For now, Jennings is the guy. The team has deemed him as its No. 1 running back headed into camp, with general manager Jerry Reese going so far as to call Jennings a “bellcow type” player back in June, according to a report from CBS New York following team minicamps.
Reese also made his affinity for Wilson known in the same report. “Any time [Wilson] touches the ball he can go the distance,” Reese said. “In this West Coast Offense, we’ll try to get the ball to him in different ways and obviously he’ll help in the return game.”
Wilson will clearly be a factor if he can stay on the field.
The questions surrounding Jennings and his chances for a breakout season aren’t just about workload. Like Wilson, he has a limited track record and durability questions of his own.
Jennings has never played a full NFL season and missed all of 2011 with a knee injury. And while he played quite well after taking over the starting gig in Oakland over the second half of last season, that stretch comprises the extent of his resume as a competent starter.
At 29 years old, Jennings is likely just a stop-gap measure for the Giants. The team obviously hopes that 23-year-old Wilson and 21-year-old Williams can be the future of the backfield. But for now, Jennings provides insurance to help the team avoid another 2013-esque implosion.
Skill-wise, Jennings is a good all-around back who proved last year that he is capable of putting up respectable numbers, when healthy and receiving 20-plus touches per game.
But is he worthy of a fourth-round pick over the other options available at that spot?
Should fantasy owners trust one half-season of solid production in five years and have faith that Jennings can stay upright and fend off substantial competition for touches?
Obviously, the Giants backfield situation will be one to pay close attention to throughout training camp and the preseason. For now, Jennings’ risk is too high at his current value compared to the other options around his ADP.
|2014 Projection:||155 ATT||35 REC||915 YDS||5 TD|
Chris Johnson, New York Jets
|Average Draft Position:||RB24 (52nd overall)|
|Recommended Draft Position:||RB29 (67th overall)|
After posting career lows in total yards and average yards per carry in 2013, the Titans cut ties with the former face of their franchise. Now in New York, Chris Johnson will compete for touches with Jets’ incumbent starter Chris Ivory and, to a lesser extent, plodder Bilal Powell.
The team is expected to implement a RBBC this year, but the divide in workload is currently unknown, according to Rich Cimini of ESPN New York.
Employing a timeshare seems logical, as Johnson’s skill set complements Ivory’s quite well.
At age 29, CJ’s lost a step as a rusher, but he is still dangerous as a receiver out of the backfield, totaling 52 receptions and four receiving touchdowns last year. Ivory, on the other hand, is an effective between-the-tackles bruiser but a complete non-factor in the pass game (five career receptions).
Johnson has never missed a game due to injury in his career and would become much more interesting for fantasy purposes if the oft-banged-up Ivory misses any time. For that reason, CJ still remains a solid flex consideration in 2014.
|2014 Projection:||150 ATT||50 REC||975 YDS||5 TD|
Trent Richardson, Indianapolis Colts
|Average Draft Position:||RB25 (55th overall)|
|Recommended Draft Position:||RB32 (76th overall)|
Trent Richardson is on the hot seat in 2014.
Though he’s projected as the team’s starter headed into training camp, Mike Wells of ESPN.com reports that “it’s unlikely the Colts will wait for [Richardson] to get going” if fellow backfield teammates Ahmad Bradshaw and Vick Ballard “are producing when given the opportunity.”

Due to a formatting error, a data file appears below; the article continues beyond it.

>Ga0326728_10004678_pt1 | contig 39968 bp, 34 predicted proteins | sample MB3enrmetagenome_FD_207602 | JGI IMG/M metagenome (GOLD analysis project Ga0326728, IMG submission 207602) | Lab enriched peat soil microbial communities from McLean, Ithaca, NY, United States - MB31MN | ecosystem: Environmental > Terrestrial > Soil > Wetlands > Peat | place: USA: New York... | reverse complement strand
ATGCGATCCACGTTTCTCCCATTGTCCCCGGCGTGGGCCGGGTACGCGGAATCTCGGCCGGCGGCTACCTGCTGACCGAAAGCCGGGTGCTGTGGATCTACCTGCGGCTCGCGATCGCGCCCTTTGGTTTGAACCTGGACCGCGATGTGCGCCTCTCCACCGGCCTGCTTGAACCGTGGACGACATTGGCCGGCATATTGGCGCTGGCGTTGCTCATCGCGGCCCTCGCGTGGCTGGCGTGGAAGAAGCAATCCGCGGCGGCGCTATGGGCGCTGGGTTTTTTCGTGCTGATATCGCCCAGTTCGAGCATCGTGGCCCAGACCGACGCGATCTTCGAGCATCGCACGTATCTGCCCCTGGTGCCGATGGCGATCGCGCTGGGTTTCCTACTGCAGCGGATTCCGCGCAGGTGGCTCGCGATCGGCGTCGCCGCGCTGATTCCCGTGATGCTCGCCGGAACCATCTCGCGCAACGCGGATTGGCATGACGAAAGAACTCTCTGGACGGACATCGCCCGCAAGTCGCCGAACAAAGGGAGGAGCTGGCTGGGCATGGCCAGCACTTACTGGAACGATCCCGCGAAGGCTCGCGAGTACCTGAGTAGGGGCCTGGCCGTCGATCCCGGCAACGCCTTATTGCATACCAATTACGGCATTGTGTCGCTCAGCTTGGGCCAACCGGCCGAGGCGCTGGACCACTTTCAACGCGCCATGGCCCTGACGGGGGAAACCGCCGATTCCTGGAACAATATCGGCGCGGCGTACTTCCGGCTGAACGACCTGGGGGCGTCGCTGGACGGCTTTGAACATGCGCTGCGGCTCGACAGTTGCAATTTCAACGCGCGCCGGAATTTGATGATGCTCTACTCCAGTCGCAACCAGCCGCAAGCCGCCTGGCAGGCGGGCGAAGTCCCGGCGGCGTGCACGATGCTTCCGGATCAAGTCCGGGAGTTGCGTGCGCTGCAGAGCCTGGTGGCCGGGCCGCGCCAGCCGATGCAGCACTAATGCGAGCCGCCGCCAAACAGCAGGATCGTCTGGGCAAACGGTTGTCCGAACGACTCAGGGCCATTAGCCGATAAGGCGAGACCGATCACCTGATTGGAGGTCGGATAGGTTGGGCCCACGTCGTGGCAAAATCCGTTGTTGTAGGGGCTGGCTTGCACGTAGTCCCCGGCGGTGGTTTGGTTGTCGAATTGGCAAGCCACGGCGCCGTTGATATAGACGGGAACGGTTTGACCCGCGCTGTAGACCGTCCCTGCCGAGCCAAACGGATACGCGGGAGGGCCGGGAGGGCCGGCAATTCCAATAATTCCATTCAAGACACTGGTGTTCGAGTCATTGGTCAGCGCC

This should come as no surprise—Richardson was relegated to backup duties last season when Donald Brown proved to be the much more effective rusher. The Colts will have little patience if the former Cleveland Browns first-round pick continues his struggles to gain yardage (2.9 YPC in 2013).
Once fully recovered from season-ending injuries sustained early last year, Ballard and Bradshaw are legitimate threats to steal work. With most of Richardson’s success coming as a pass-catcher last year (9.5 yards per reception), the team could decide to move him into more of a third-down role, splitting early-down touches between the other backs.
Richardson is only 23 years old—there’s still reason to believe he could find his way at the pro level. His ceiling is still high, but his floor is dangerously low. Therefore, he makes for a much better flex option than a fantasy starter.
|2014 Projection:||150 ATT||45 REC||875 YDS||6 TD|
Ben Tate, Cleveland Browns
|Average Draft Position:||RB26 (57th overall)|
|Recommended Draft Position:||RB39 (100th overall)|
Ben Tate is far from a lock to lead the Cleveland Browns backfield in 2014. According to Vic Carucci of the team’s official website, Tate is a “slight favorite to win the starting job,” but third-round draft pick Terrance West is a “formidable challenger” to steal the gig.
Per Carucci, when the team selected West, it “dramatically changed” the backfield picture. The report notes that “it wouldn’t be the least bit surprising if [West] ends up winning the starting job or at least getting a significant number of carries.”
Tate, who has missed 24 games due to injury in his four-year pro career, will have to find a way to stay on the field to retain a featured role—something he already has failed to do this offseason, as reported by Nate Ulrich of the Akron Beacon Journal.
#Browns HC Mike Pettine said RB Ben Tate was a little nicked up during minicamp but took reps when he could.— Nate Ulrich (@NateUlrichABJ) June 12, 2014
Due to his injury-prone reputation, the Browns only signed Tate to a two-year, $6.2 million contract—essentially a “prove-it” deal. The contract includes nearly $50K in roster bonuses for each game Tate is active. The Browns are not heavily invested in Tate and have no reason to force him into a primary role if he does not earn it.
Tate’s case is similar to that of the aforementioned Jennings. He’s displayed flashes of brilliance, but his limited track record, concerning injury history and mediocre offensive situation severely muddle his prospects for fantasy.
Tate is a boom-or-bust candidate of the highest order. Draft him as anything more than a low-end flex consideration at your own risk.
|2014 Projection:||120 ATT||25 REC||725 YDS||4 TD|
James Paradis is a fantasy football featured columnist for Bleacher Report. Be sure to check out his entire archive on fantasy strategy and analysis.